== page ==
BY ANIN AGYEI-
NEW AFRICA BUSINESS NEWS, Accra, Ghana- FOOD SOVEREIGNTY Ghana (FSG) has stated that many farms in the country have lost their natural value because of the continued use of chemicals such as glyphosate and the like on farm products.
According to the group, the critical role played by organisms such as earthworms and bees to enrich the soil is increasingly under threat as the use of dangerous pesticides and herbicides is fast eroding their populations.
“Farmers no longer find mushrooms or snails on their farms,” the group stated.
FSG said specifically it was important in their role as a civil society organization working for social justice to highlight the extreme danger posed by our continued use of chemicals like glyphosate in products such as roundup, which are now officially considered to be carcinogenic.
In a release on the occasion of the 35th edition of the Farmers Day celebration, the group saluted all farmers of the nation, adding that “Indeed, we acknowledge and recognize the unique contribution that farmers make to our daily lives and general welfare.”
The release signed by the Communication Director of FSP, Mr. Edwin Kweku Andoh Baffour, said since the country is a predominantly agrarian society, the role of the farmer could not be underestimated.
“We especially single out the efforts of the smallholder farmers who continue to carry the burden of feeding the nation despite the myriads of challenges they face each day,” the FSG said.
Mr. Baffour said in the face of the reality of climate change in the country, “FSG wishes to repeat our call for a change in policy in our agriculture to adopt agro-ecology.”
He said this is the most sustainable form of food production for the planet and that the group agrees with the United Nations Report on Sustainable Development which recommends a dynamic shift away from commercially-inspired agriculture with its increasingly great resource, harmful inputs, to an agro-ecological system that takes the well-being of the surrounding environment into consideration.
“It is instructive to note that as we celebrate this year’s Farmers Day, many farms no longer resemble what they looked like only one generation ago in terms of the organic flora and fauna that coexisted there.
The group refers to a landmark case in the USA a few months ago in which a court awarded a couple an unprecedented amount of two billion US dollars as compensation, because the dangerous chemical Glyphosate was found to have caused their cancer.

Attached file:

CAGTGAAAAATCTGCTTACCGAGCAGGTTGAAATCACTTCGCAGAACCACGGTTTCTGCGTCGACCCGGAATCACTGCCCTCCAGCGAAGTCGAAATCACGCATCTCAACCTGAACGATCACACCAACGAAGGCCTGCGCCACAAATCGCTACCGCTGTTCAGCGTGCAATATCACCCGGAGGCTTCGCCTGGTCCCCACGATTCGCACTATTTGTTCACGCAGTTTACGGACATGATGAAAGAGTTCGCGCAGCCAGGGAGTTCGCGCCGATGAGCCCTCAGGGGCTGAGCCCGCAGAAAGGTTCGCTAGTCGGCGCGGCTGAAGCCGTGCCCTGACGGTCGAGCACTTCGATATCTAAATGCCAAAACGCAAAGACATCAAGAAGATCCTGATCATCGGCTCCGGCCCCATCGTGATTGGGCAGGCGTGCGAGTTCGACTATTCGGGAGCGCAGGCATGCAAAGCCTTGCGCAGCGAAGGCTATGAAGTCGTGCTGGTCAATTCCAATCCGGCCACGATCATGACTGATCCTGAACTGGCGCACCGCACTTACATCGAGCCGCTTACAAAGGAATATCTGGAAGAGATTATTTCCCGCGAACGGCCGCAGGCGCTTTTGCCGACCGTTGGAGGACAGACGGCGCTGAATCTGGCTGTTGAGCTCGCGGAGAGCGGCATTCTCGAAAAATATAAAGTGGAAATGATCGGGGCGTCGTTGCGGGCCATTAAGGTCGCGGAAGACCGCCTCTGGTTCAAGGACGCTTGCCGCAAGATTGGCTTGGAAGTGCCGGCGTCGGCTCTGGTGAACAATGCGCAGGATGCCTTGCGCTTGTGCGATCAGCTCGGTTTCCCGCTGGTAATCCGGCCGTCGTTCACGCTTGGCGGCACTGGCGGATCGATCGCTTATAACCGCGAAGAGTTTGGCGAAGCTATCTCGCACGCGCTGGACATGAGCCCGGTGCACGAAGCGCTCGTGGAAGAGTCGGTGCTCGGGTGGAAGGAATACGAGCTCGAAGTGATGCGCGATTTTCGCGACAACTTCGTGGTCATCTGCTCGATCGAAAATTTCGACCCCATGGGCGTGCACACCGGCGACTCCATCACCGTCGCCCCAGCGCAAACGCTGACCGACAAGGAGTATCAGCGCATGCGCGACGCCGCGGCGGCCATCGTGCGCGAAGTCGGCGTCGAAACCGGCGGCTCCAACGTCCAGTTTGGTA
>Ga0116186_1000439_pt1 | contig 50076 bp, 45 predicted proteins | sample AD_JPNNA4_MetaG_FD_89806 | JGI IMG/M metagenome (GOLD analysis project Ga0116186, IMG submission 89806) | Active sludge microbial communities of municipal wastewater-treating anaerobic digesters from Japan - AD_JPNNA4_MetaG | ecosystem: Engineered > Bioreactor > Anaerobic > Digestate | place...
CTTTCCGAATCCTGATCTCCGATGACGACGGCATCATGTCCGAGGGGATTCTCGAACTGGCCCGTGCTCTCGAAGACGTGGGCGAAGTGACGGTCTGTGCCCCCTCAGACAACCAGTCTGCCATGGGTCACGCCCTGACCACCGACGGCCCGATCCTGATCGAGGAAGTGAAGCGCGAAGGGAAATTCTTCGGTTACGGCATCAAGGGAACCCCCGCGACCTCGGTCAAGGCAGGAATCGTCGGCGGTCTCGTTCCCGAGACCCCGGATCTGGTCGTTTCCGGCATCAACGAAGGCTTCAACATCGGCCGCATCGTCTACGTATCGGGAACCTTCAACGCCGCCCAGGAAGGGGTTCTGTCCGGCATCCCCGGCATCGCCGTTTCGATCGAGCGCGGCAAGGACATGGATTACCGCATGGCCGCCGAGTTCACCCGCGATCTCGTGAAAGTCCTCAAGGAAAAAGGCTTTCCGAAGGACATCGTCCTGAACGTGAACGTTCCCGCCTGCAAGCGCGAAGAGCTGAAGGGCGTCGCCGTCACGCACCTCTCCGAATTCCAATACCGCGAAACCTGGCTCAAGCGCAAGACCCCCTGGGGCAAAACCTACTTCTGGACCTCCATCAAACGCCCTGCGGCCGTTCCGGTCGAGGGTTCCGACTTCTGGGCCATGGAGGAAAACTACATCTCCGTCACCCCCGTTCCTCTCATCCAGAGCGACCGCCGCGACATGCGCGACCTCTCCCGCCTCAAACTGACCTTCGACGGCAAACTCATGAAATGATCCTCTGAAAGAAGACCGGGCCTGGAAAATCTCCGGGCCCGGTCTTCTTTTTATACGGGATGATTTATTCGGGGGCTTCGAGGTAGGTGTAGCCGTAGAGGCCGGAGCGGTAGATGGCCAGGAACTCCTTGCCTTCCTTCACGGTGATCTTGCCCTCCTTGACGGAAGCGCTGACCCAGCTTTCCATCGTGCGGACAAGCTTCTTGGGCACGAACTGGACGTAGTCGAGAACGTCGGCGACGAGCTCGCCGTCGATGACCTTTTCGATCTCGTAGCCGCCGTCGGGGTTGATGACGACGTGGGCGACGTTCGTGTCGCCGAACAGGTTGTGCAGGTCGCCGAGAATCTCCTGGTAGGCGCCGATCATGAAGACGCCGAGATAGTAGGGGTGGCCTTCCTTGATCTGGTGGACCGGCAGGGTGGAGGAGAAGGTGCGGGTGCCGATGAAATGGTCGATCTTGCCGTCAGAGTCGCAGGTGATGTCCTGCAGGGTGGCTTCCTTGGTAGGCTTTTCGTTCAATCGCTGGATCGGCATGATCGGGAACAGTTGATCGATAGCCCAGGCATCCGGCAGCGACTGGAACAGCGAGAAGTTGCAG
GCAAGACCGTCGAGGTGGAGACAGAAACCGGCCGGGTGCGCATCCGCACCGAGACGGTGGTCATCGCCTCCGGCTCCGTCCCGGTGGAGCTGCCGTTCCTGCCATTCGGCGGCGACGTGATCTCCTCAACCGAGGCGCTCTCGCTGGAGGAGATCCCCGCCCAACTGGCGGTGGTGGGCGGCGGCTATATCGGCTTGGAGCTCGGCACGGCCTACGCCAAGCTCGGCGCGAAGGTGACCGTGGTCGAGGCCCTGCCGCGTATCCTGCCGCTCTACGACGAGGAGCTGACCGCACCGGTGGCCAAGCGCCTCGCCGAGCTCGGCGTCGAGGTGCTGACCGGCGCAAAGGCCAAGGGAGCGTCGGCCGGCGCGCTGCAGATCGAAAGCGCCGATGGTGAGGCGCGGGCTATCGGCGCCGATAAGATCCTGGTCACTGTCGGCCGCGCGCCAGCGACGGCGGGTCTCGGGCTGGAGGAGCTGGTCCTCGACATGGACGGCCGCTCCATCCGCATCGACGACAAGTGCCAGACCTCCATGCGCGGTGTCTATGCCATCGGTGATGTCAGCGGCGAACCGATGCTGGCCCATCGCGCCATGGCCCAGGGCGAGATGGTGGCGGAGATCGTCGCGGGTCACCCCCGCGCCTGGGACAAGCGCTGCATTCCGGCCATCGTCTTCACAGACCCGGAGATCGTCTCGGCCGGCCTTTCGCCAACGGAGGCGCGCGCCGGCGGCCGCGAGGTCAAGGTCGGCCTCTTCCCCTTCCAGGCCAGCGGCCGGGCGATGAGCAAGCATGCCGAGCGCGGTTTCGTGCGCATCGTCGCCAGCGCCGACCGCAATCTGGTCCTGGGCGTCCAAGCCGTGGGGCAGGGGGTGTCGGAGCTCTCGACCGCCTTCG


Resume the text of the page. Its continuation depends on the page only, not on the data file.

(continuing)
It said more worrying was the fact that the court determined that the company Bayer Monsanto was fully aware of the injurious nature of this chemical but made sustained efforts to promote it.
“Indeed, this must be a red flag for Ghanaians to realize that the agenda of the agribusiness lobby is to promote the sale of their controversial products despite their negative impact on human health and the environment,” the group said.
“The fact remains that four key areas continue to require the attention of key stakeholders, especially the government. These are the provision of credit to farmers; the construction of roads from farm gates to markets; the provision of irrigation to increase yields; and the provision of post-harvest technology to store produce safely and securely.”
The group said a greater attention to the challenges to farmers identified above would be a more productive use of resources than the adoption of GMOs, which, in our opinion, would be heavily misguided.
It said in order to have a sustainably productive agricultural industry, it was of great importance for a national agenda to promote the consumption of locally-grown food.
FSG said while the government’s initiative of Planting for Food and Jobs was an admirable one, FSG called for greater investment to create a local appetite and market for our produce, adding that a greater political will was required to tackle the position that powerful lobbyists had assumed to influence policy against locally-produced food.
“We take the opportunity to thank all organizations working towards advancing the welfare of farmers across the nation and encourage Ghanaians, especially policy makers, to recognize the important role of sustainability in planning for the industry.
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